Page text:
It takes me six and a half hours to fly home. And then it takes me five hours and twenty minutes to really fly back home.
Some point after the summer camp-like adrenaline rush of freshman year wore off, the reality of living in D.C. for eight months a year set in. My family’s residence in northern California started feeling less and less like home. Yet the yearly rotation through roommates and dorms made it hard for D.C. to feel like a true home either.
And so I realized: I am, and will be for the rest of my undergraduate career, an urban nomad.
Sure, I don’t set up tents in the middle of deserts. I don’t go months without interacting with civilization. And I probably couldn’t survive more than a week without electricity.
But I do live an unpredictable existence. I know how to pack up my life each May. My major(s) stay about as stable as the color on a mood ring. And I’m not averse to submerging myself in foreign cultures.
Like a nomad, my future is vaguely defined and has plenty of room for errors, mishaps, pleasant surprises, unpleasant surprises or anything else nature (or I) choose to throw my way.
I may cross paths with an unexpected sandstorm that knocks back graduation a year. I may find refuge in an unknown love and pursue a new career interest. The prospects are endless and there’s no shortage of ambition.
But where this uncertainty felt like opportunity was knocking down my Lafayette suite door freshman year, recently its connotation has morphed into something a little less welcome. As a slew of my historically successful friends dropped out of or took time off from prestigious universities lately, the thrill of opportunity has suddenly been tempered by the fear of disappointment.
As my friends found in their experiences, the pre-collegiate adrenaline rush has worn off and-as often happens the morning after – reality has set in. In my efforts to provide some semblance of support, I started probing to see what happened to my friends. Very quickly, I realized that these people hadn’t changed. They were still the same incredibly intelligent, inspiringly passionate and undoubtedly able individuals I’d previously known. But the endless nature of the undergraduate work had worn down their motivation. In this expansive desert, they’d lost their sense of direction. And for the first time in their lives, they were alone in finding their way back to civilized adulthood.
But they managed. One friend chose to move back in with family. Another chose to move in with a boyfriend. The third managed to stay in school, with the help of some compassionate professors.
I’m sure they will all continue to be just as successful as I have always imagined them being. But by listening to what they experienced and comparing what happened to these three incredible scholars, I asked myself why I’m still here.
Chances are, if you have not thought about dropping out yet, you will soon enough. According to 2005 statistics from the Education Trust, 21.6 percent of GW students did not finish their undergraduate degree in six years or less. Even while removing the percentage of those individuals who eventually finish their degrees, this is an alarming statistic.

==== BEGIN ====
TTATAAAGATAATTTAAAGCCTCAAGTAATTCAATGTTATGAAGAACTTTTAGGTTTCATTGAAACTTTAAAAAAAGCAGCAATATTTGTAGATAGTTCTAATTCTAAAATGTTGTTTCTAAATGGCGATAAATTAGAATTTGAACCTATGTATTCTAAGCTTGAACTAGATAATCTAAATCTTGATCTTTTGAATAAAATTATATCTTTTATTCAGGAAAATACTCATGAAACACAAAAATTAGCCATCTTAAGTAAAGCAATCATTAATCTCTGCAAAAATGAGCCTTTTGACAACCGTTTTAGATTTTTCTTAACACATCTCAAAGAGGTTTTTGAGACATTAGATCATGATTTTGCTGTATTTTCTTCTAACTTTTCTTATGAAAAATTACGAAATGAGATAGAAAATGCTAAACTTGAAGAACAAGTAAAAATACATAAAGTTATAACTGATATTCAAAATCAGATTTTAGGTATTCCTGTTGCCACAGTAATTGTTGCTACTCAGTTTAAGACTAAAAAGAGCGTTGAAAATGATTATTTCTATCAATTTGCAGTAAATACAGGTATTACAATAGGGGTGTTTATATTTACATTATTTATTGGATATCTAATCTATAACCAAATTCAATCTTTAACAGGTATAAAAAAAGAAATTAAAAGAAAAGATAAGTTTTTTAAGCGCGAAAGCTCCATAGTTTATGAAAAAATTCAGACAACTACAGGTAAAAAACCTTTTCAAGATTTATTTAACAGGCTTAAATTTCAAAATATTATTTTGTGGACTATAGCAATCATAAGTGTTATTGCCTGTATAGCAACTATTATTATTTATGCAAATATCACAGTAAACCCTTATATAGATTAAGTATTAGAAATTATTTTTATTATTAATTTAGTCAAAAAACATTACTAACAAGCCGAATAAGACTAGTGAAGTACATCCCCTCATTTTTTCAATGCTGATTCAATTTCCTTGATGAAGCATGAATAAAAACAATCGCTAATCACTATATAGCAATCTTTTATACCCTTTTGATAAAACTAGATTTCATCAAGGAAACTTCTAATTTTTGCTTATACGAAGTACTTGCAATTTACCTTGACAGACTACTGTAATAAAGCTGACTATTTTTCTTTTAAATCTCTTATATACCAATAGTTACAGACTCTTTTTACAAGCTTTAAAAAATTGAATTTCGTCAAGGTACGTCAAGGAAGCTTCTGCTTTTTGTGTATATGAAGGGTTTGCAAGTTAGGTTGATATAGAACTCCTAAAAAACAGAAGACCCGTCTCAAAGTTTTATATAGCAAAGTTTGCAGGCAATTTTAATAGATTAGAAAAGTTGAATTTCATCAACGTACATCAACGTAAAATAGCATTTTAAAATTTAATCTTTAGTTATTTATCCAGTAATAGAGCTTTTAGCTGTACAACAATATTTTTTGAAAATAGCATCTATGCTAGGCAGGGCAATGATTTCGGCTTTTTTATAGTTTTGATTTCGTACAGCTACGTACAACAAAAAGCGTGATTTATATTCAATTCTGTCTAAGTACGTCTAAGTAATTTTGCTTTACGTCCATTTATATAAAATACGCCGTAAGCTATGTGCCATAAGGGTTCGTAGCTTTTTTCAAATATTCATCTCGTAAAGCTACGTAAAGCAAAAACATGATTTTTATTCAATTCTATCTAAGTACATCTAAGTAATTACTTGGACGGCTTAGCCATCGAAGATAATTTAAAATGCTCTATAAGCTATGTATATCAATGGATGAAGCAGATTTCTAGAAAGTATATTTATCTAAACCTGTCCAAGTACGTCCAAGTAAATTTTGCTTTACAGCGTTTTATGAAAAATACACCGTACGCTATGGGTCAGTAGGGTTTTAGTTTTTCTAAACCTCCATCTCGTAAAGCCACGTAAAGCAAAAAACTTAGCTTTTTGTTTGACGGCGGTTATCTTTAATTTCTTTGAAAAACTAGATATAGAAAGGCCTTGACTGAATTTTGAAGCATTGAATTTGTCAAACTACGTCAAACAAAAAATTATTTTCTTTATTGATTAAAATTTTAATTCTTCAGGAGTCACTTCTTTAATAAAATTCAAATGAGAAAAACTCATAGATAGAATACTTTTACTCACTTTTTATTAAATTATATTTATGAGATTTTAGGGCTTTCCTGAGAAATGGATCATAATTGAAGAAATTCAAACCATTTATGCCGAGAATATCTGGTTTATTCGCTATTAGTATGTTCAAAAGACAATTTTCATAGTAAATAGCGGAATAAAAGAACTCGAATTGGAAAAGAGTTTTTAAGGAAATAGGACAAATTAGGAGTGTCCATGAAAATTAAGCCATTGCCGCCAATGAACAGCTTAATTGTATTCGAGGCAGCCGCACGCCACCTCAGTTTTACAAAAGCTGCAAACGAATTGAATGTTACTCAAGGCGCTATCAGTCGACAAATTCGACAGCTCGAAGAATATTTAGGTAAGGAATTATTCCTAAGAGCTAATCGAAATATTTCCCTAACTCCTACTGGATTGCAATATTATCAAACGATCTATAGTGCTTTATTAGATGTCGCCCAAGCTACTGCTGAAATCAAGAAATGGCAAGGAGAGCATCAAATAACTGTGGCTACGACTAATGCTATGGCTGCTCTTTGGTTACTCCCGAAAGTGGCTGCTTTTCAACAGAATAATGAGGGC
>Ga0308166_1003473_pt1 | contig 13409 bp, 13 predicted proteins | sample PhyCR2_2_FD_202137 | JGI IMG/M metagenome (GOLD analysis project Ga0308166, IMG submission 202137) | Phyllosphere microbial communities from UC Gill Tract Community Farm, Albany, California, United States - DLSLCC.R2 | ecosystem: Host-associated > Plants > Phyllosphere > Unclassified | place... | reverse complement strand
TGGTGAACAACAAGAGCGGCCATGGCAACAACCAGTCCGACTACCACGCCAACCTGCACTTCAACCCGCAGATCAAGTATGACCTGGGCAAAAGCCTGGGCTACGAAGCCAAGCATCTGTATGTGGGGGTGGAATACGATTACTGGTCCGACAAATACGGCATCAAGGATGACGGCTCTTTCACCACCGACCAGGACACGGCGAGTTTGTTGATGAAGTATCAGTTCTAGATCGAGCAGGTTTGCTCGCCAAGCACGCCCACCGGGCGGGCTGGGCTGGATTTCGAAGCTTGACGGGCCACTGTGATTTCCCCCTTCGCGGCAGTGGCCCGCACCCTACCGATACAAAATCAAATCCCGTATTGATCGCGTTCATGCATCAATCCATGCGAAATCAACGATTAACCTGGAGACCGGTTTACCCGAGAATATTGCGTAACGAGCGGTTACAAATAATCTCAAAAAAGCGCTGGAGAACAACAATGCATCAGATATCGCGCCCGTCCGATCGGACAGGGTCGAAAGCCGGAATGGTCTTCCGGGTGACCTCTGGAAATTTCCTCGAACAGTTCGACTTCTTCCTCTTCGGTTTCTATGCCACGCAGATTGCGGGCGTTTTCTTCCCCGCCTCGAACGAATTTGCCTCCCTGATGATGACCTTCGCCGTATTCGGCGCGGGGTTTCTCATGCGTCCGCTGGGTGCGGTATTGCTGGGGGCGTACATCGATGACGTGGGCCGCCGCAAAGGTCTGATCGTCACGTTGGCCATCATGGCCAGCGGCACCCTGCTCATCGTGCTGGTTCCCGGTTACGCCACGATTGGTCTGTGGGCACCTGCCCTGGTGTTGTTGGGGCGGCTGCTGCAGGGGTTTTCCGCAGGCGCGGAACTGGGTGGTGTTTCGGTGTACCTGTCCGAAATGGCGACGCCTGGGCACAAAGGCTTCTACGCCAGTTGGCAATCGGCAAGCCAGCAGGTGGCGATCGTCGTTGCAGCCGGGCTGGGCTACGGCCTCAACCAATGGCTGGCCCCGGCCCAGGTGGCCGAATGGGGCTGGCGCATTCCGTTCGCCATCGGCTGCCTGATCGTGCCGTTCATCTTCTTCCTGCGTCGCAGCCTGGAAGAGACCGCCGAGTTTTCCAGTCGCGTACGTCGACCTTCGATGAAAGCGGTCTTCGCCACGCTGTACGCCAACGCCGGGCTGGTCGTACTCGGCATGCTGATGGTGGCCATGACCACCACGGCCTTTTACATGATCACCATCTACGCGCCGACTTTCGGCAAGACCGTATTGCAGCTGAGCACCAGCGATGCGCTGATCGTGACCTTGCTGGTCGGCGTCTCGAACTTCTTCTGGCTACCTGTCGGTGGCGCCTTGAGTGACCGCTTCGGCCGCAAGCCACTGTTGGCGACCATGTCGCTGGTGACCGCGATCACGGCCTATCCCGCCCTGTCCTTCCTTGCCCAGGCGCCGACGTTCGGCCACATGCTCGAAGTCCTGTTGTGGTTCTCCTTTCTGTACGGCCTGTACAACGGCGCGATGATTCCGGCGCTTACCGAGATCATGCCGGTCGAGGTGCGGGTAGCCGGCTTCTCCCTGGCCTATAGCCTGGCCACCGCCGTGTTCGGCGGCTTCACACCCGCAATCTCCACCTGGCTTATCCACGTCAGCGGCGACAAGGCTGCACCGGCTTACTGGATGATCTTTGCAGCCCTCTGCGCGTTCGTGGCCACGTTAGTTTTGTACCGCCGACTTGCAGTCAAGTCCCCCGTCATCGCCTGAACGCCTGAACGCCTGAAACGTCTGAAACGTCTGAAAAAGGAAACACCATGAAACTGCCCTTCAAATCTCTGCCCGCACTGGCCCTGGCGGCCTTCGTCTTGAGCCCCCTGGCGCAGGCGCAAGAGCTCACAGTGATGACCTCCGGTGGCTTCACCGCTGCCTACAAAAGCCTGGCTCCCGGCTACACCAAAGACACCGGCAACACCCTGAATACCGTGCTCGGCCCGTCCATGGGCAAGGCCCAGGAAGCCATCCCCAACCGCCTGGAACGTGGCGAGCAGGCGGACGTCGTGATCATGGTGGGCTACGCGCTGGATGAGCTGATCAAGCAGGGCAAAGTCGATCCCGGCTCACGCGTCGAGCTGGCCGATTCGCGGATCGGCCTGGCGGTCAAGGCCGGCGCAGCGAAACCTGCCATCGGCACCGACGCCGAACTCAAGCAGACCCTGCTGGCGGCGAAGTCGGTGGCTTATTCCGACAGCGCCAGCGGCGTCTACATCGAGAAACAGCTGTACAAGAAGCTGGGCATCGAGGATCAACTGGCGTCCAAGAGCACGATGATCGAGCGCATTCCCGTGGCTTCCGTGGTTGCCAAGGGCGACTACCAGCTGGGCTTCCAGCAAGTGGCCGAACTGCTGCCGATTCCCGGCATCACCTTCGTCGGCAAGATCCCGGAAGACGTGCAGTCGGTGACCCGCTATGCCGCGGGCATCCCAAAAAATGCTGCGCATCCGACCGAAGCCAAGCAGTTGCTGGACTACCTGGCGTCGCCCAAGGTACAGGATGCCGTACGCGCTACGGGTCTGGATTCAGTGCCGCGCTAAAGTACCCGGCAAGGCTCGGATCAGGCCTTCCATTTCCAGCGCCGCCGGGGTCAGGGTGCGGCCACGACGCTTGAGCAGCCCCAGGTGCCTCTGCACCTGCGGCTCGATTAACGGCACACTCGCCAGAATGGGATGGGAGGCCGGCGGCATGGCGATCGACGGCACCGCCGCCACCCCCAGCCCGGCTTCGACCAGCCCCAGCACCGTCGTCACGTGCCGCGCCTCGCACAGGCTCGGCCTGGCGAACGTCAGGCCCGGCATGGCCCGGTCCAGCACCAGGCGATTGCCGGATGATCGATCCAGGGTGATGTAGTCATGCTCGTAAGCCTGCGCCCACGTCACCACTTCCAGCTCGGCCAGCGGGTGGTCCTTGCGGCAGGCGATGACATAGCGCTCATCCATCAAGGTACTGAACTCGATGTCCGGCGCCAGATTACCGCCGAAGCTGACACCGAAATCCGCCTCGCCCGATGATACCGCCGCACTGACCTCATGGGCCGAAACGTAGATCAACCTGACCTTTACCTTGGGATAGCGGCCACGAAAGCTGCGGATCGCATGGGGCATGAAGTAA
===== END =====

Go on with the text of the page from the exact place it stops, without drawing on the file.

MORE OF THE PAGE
Between academic pressures, internships and extracurricular engagements, college life can obviously be overwhelming. And with finals season approaching, it is not about to get any easier.
But as I navigate the plethora of opportunities between E Street and K Street, I somehow manage to stay out of the quicksand – for no other reason than the caravan I’ve got backing me up.
They are my roommates, my classmates, my presentation partners and study groups. Without this support, the stress of the journey would overtake the potential for success, creating a mirage of endless failures instead of accurately reflecting the probability of accomplishment.
These friends keep me grounded, motivated and doggedly determined to take advantage of my opportunities and not let them overwhelm me. And thanks to them, so far I have been lucky enough to do just that.
Call it the sophomore slump, senioritis or whatever unnamed phase us juniors supposedly go through, the lull in college life is inevitable. It’s not easy making it through, but luckily it’s a hell of a lot easier if you’re not alone.
So reach out to your friends. Make those long trips to Gelman a little less painful. Reassure your roommate that her class is worth something. And realize that while this vast expanse of opportunity is undoubtedly intimidating, it also presents one of the most exciting and unique times in life.
Not knowing what lies ahead can be incredibly scary. Yes, mistakes will be made. But so will accomplishments. And in the end, it’s the success that we will remember.
-The writer, a junior majoring in international affairs and public policy, is a Hatchet columnist.